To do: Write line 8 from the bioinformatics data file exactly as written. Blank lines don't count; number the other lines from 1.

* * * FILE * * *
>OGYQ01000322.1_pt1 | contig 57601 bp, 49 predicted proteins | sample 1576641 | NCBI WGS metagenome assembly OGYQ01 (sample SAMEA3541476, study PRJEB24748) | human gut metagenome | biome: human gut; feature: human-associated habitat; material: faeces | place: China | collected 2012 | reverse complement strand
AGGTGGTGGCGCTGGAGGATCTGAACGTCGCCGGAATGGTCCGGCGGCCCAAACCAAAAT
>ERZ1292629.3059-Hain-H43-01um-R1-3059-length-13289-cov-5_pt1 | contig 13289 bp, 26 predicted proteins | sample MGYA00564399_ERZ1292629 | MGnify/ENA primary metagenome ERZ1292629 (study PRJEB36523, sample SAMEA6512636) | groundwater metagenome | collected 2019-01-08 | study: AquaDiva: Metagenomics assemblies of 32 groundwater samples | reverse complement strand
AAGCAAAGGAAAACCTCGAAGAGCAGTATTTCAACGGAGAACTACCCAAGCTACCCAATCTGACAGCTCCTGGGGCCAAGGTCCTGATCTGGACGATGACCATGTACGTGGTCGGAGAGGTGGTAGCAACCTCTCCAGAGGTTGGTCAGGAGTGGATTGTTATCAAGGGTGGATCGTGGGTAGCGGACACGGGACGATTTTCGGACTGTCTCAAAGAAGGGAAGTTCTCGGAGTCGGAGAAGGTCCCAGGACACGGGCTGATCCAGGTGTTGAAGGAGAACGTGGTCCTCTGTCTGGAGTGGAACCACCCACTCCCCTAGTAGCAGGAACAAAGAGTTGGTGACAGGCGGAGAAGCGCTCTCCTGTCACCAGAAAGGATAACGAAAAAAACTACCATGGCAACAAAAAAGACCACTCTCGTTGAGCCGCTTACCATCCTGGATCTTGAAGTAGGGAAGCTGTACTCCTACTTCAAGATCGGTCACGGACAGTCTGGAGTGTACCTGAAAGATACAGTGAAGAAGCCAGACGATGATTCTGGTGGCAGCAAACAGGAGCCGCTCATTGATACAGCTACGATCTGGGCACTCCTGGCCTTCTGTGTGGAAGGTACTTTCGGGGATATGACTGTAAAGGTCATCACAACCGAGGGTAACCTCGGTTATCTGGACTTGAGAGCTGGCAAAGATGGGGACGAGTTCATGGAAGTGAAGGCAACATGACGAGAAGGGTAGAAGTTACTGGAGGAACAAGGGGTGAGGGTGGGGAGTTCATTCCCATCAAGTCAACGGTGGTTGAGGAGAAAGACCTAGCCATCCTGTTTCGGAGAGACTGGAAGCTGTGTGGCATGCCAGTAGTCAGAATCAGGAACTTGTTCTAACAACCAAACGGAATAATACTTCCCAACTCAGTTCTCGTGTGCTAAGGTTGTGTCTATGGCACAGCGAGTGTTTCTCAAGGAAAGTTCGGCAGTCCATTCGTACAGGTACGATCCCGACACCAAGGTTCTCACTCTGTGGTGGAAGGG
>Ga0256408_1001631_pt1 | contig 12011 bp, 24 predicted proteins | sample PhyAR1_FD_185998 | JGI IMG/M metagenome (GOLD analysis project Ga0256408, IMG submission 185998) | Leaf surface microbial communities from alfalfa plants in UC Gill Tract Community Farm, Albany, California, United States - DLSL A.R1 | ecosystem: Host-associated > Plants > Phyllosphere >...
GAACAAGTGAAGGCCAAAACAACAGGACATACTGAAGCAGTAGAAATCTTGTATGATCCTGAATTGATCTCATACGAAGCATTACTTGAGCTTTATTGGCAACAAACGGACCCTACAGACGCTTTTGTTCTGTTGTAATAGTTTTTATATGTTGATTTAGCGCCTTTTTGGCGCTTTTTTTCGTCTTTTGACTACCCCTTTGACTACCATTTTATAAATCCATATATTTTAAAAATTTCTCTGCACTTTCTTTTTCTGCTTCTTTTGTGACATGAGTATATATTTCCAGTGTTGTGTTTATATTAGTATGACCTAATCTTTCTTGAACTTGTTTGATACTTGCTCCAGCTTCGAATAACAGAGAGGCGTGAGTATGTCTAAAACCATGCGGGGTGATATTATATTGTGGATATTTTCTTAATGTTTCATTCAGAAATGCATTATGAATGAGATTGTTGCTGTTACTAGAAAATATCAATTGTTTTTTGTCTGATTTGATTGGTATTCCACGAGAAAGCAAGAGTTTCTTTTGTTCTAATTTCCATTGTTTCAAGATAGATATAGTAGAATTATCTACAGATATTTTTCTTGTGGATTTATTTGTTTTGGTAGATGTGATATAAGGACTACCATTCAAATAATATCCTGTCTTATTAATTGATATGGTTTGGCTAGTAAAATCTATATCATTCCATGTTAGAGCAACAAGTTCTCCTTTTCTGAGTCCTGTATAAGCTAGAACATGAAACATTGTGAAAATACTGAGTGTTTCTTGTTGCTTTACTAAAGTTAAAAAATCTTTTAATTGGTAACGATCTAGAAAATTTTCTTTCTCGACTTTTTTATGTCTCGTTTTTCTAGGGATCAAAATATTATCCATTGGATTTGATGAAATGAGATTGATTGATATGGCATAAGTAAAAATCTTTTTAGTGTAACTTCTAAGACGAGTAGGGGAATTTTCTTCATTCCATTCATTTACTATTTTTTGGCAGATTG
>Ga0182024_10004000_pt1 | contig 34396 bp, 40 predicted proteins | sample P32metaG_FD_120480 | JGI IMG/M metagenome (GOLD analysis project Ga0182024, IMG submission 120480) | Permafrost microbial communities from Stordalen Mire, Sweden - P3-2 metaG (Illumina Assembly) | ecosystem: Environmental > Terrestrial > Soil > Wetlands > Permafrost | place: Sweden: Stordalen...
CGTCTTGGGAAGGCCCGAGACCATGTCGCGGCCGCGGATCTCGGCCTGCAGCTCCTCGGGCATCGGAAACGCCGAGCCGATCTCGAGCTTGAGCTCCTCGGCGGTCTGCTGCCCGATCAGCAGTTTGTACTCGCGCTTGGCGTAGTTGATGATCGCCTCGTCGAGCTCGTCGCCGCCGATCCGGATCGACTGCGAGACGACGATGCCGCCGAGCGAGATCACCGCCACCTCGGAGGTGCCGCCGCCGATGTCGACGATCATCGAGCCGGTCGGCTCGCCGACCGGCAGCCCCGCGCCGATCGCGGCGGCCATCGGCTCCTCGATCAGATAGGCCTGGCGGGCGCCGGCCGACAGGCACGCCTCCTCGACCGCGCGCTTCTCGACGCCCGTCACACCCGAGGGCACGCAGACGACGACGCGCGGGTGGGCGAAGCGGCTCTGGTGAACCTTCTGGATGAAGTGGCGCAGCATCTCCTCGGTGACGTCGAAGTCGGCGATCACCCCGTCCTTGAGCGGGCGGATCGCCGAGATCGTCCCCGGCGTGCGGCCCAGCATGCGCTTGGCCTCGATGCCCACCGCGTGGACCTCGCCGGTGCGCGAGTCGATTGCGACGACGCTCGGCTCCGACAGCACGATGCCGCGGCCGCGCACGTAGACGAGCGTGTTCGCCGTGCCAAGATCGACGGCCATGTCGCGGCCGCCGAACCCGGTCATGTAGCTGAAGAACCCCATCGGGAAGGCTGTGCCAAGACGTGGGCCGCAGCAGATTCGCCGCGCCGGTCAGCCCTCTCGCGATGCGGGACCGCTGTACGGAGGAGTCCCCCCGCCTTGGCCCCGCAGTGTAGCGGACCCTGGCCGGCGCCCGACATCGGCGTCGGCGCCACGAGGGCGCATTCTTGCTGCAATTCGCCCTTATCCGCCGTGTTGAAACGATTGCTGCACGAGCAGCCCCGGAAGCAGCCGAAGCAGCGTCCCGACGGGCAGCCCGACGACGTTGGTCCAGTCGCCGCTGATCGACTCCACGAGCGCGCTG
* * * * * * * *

CGTCTTGGGAAGGCCCGAGACCATGTCGCGGCCGCGGATCTCGGCCTGCAGCTCCTCGGGCATCGGAAACGCCGAGCCGATCTCGAGCTTGAGCTCCTCGGCGGTCTGCTGCCCGATCAGCAGTTTGTACTCGCGCTTGGCGTAGTTGATGATCGCCTCGTCGAGCTCGTCGCCGCCGATCCGGATCGACTGCGAGACGACGATGCCGCCGAGCGAGATCACCGCCACCTCGGAGGTGCCGCCGCCGATGTCGACGATCATCGAGCCGGTCGGCTCGCCGACCGGCAGCCCCGCGCCGATCGCGGCGGCCATCGGCTCCTCGATCAGATAGGCCTGGCGGGCGCCGGCCGACAGGCACGCCTCCTCGACCGCGCGCTTCTCGACGCCCGTCACACCCGAGGGCACGCAGACGACGACGCGCGGGTGGGCGAAGCGGCTCTGGTGAACCTTCTGGATGAAGTGGCGCAGCATCTCCTCGGTGACGTCGAAGTCGGCGATCACCCCGTCCTTGAGCGGGCGGATCGCCGAGATCGTCCCCGGCGTGCGGCCCAGCATGCGCTTGGCCTCGATGCCCACCGCGTGGACCTCGCCGGTGCGCGAGTCGATTGCGACGACGCTCGGCTCCGACAGCACGATGCCGCGGCCGCGCACGTAGACGAGCGTGTTCGCCGTGCCAAGATCGACGGCCATGTCGCGGCCGCCGAACCCGGTCATGTAGCTGAAGAACCCCATCGGGAAGGCTGTGCCAAGACGTGGGCCGCAGCAGATTCGCCGCGCCGGTCAGCCCTCTCGCGATGCGGGACCGCTGTACGGAGGAGTCCCCCCGCCTTGGCCCCGCAGTGTAGCGGACCCTGGCCGGCGCCCGACATCGGCGTCGGCGCCACGAGGGCGCATTCTTGCTGCAATTCGCCCTTATCCGCCGTGTTGAAACGATTGCTGCACGAGCAGCCCCGGAAGCAGCCGAAGCAGCGTCCCGACGGGCAGCCCGACGACGTTGGTCCAGTCGCCGCTGATCGACTCCACGAGCGCGCTG